With Covid restrictions in the UK easing more and more, we headed north to the city of Manchester for our first trip outside London since the pandemic began! Just east of the city, in the foothills of the Pennines is the small town of Ashton-Under-Lyne, where we were recording Sufi singer/songwriter, musician and peace activist Sarah Yaseen.
As a solo artist, she records and performs as Sarah the Sufi, singing mainly in Urdu, but also in Punjabi, Arabic and English, whilst playing accompaniment on either acoustic guitar, darbuka drum or the one-string ektara (which we also recorded her playing).
Inspired by Qawaali music (Islamic devotional singing) and ghazals (a form of poetry) from musicians such as the late Nusrat Fateh Ali Khan and Abida Parveen, Sarah is one of only a few female artists to bring the emotional power of contemporary Islamic nasheed (a style of vocal music) to the wider secular public. She learnt the traditional unaccompanied acappella vocal technique and repertoire from her father, the late Sufi Mohammed Yasin. British, with extended family roots in Kashmir, Sarah firmly has one foot in a contemporary multicultural world and the other in ancient lyrical and musical traditions, on which she draws. She began writing and composing her own lyrics in the early 2000s when she founded Wing – a nasheed singing group of young women who performed at cultural events to raise awareness of the commonality of Islam, Judaism and Christianity.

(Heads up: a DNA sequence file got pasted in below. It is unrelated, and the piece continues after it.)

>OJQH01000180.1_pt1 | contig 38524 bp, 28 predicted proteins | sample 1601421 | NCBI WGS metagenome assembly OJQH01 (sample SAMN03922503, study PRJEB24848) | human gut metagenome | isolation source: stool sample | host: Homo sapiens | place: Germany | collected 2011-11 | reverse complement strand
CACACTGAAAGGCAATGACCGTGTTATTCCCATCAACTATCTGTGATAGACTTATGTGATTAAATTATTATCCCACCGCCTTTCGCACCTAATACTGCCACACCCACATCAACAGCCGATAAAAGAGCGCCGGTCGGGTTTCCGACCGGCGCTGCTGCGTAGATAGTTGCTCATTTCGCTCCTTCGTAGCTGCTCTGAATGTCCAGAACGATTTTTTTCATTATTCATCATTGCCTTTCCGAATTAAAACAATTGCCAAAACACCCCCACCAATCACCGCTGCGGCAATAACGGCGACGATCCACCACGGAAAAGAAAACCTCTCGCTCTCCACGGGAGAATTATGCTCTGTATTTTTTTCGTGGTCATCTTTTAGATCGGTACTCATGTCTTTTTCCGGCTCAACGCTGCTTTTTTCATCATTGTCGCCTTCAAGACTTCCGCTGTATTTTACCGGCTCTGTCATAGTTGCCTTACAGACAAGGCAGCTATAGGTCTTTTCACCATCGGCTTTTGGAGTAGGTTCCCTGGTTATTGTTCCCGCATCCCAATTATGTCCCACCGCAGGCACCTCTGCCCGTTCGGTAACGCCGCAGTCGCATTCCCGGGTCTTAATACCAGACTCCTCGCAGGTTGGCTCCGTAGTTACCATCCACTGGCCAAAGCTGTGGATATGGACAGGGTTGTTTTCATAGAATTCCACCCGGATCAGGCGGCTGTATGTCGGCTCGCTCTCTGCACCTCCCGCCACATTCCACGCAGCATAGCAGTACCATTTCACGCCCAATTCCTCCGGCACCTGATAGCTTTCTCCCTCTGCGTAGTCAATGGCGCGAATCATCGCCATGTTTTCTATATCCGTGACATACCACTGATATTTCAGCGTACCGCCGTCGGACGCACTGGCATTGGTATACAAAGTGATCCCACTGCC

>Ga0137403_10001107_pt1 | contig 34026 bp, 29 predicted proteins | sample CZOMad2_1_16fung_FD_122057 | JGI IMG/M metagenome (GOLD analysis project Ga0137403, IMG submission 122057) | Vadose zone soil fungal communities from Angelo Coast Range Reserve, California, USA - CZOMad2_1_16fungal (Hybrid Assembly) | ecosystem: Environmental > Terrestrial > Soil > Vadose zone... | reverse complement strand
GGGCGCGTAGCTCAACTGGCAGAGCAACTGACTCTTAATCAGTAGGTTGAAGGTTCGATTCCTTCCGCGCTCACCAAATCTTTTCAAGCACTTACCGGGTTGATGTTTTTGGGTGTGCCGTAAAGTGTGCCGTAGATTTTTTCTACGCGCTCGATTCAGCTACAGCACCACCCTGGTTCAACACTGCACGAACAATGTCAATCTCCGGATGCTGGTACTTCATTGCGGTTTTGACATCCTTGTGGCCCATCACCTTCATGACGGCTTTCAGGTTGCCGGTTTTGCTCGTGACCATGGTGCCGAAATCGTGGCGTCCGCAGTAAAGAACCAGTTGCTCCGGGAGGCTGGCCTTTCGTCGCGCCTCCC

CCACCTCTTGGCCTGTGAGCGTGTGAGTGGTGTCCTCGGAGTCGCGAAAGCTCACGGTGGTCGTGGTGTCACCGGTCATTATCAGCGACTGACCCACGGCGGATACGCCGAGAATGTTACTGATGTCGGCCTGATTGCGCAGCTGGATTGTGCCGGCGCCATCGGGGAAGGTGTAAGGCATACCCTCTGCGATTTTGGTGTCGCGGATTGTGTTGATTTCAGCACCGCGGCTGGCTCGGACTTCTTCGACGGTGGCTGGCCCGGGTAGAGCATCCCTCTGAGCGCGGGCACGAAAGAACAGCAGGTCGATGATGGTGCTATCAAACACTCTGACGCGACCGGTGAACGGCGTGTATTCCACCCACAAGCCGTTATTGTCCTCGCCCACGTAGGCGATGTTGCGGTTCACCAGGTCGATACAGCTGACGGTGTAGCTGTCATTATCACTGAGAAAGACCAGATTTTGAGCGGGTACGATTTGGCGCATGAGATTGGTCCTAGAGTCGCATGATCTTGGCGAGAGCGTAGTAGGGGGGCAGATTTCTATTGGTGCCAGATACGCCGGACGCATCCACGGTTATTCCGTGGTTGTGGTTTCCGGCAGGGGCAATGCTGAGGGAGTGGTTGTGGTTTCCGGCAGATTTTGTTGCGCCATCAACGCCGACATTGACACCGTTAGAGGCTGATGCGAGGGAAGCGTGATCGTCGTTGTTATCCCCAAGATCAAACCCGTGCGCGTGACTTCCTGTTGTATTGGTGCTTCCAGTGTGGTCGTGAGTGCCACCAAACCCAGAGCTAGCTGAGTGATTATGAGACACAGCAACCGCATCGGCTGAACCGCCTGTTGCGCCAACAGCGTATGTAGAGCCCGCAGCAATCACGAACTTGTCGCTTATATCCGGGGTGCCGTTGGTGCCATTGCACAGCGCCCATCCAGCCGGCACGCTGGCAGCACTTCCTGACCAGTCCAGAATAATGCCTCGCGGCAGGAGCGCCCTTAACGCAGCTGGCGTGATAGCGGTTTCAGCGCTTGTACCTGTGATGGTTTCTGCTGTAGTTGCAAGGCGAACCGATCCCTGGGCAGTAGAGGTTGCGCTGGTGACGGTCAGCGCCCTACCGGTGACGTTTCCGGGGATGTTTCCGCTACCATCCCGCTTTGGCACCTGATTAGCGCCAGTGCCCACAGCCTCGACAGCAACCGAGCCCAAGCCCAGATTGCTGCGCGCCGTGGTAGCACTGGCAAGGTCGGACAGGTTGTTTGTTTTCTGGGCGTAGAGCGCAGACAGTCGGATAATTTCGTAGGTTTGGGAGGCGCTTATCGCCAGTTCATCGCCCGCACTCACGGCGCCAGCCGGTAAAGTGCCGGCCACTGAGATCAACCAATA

A positive force in the world music scene, Sarah is one of the lead singers of Rafiki Jazz – the award-winning Sheffield based band who exemplify multiculturalism and whom recently released their 2021 pandemic-led album Nduggu: Dust, where all the band members contributed remotely from the isolation of their homes. She also performs with her own Ruhaani trio and with Sufi duo Roses of Fatima. Other collaborations have included the Sacred Sounds Women’s Choir and regular touring – outside of the current pandemic – as guest singer with the all-female Danish ensemble Radiant Arcadia.
With many thanks to Dan Williamson from ArtReach for the introduction. These 2021 sessions are kindly supported by Arts Council England.